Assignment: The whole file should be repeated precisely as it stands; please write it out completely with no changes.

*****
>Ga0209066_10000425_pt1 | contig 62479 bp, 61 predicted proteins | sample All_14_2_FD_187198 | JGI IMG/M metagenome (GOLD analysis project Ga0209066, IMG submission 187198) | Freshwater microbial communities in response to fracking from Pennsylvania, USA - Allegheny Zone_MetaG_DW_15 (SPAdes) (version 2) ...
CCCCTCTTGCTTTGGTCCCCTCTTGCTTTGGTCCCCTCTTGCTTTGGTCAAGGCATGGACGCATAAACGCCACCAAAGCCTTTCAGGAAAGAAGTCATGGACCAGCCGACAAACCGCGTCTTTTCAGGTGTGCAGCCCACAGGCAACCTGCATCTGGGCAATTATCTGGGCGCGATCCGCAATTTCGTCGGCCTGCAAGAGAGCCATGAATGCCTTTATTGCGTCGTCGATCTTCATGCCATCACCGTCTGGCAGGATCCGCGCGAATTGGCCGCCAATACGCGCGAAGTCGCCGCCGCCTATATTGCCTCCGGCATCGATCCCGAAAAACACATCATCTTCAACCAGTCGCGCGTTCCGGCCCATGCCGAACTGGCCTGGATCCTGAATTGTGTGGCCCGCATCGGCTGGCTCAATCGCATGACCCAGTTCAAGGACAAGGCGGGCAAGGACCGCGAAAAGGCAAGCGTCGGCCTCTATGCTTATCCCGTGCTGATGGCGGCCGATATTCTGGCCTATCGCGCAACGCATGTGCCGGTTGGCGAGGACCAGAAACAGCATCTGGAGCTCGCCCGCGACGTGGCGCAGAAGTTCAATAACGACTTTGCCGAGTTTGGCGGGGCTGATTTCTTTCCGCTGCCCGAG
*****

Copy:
>Ga0209066_10000425_pt1 | contig 62479 bp, 61 predicted proteins | sample All_14_2_FD_187198 | JGI IMG/M metagenome (GOLD analysis project Ga0209066, IMG submission 187198) | Freshwater microbial communities in response to fracking from Pennsylvania, USA - Allegheny Zone_MetaG_DW_15 (SPAdes) (version 2) ...
CCCCTCTTGCTTTGGTCCCCTCTTGCTTTGGTCCCCTCTTGCTTTGGTCAAGGCATGGACGCATAAACGCCACCAAAGCCTTTCAGGAAAGAAGTCATGGACCAGCCGACAAACCGCGTCTTTTCAGGTGTGCAGCCCACAGGCAACCTGCATCTGGGCAATTATCTGGGCGCGATCCGCAATTTCGTCGGCCTGCAAGAGAGCCATGAATGCCTTTATTGCGTCGTCGATCTTCATGCCATCACCGTCTGGCAGGATCCGCGCGAATTGGCCGCCAATACGCGCGAAGTCGCCGCCGCCTATATTGCCTCCGGCATCGATCCCGAAAAACACATCATCTTCAACCAGTCGCGCGTTCCGGCCCATGCCGAACTGGCCTGGATCCTGAATTGTGTGGCCCGCATCGGCTGGCTCAATCGCATGACCCAGTTCAAGGACAAGGCGGGCAAGGACCGCGAAAAGGCAAGCGTCGGCCTCTATGCTTATCCCGTGCTGATGGCGGCCGATATTCTGGCCTATCGCGCAACGCATGTGCCGGTTGGCGAGGACCAGAAACAGCATCTGGAGCTCGCCCGCGACGTGGCGCAGAAGTTCAATAACGACTTTGCCGAGTTTGGCGGGGCTGATTTCTTTCCGCTGCCCGAG